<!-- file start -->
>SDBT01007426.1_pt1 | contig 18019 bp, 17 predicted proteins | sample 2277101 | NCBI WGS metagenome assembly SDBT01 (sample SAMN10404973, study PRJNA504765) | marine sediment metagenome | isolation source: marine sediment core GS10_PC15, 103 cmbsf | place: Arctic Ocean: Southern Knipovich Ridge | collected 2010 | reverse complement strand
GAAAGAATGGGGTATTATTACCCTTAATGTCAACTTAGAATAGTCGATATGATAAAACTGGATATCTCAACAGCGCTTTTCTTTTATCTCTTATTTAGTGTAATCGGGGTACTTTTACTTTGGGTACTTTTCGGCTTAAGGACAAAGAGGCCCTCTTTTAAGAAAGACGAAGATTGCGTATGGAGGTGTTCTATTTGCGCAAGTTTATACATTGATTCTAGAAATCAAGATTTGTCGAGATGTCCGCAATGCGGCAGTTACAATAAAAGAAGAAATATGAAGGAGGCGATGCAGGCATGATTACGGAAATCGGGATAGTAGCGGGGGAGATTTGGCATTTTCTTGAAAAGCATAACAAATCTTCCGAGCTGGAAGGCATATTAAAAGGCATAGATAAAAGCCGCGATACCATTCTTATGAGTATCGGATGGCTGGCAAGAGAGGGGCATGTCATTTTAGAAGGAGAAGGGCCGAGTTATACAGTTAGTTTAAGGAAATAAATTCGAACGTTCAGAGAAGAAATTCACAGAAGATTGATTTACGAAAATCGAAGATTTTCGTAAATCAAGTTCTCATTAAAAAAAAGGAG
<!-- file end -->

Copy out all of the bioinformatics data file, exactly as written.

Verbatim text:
>SDBT01007426.1_pt1 | contig 18019 bp, 17 predicted proteins | sample 2277101 | NCBI WGS metagenome assembly SDBT01 (sample SAMN10404973, study PRJNA504765) | marine sediment metagenome | isolation source: marine sediment core GS10_PC15, 103 cmbsf | place: Arctic Ocean: Southern Knipovich Ridge | collected 2010 | reverse complement strand
GAAAGAATGGGGTATTATTACCCTTAATGTCAACTTAGAATAGTCGATATGATAAAACTGGATATCTCAACAGCGCTTTTCTTTTATCTCTTATTTAGTGTAATCGGGGTACTTTTACTTTGGGTACTTTTCGGCTTAAGGACAAAGAGGCCCTCTTTTAAGAAAGACGAAGATTGCGTATGGAGGTGTTCTATTTGCGCAAGTTTATACATTGATTCTAGAAATCAAGATTTGTCGAGATGTCCGCAATGCGGCAGTTACAATAAAAGAAGAAATATGAAGGAGGCGATGCAGGCATGATTACGGAAATCGGGATAGTAGCGGGGGAGATTTGGCATTTTCTTGAAAAGCATAACAAATCTTCCGAGCTGGAAGGCATATTAAAAGGCATAGATAAAAGCCGCGATACCATTCTTATGAGTATCGGATGGCTGGCAAGAGAGGGGCATGTCATTTTAGAAGGAGAAGGGCCGAGTTATACAGTTAGTTTAAGGAAATAAATTCGAACGTTCAGAGAAGAAATTCACAGAAGATTGATTTACGAAAATCGAAGATTTTCGTAAATCAAGTTCTCATTAAAAAAAAGGAG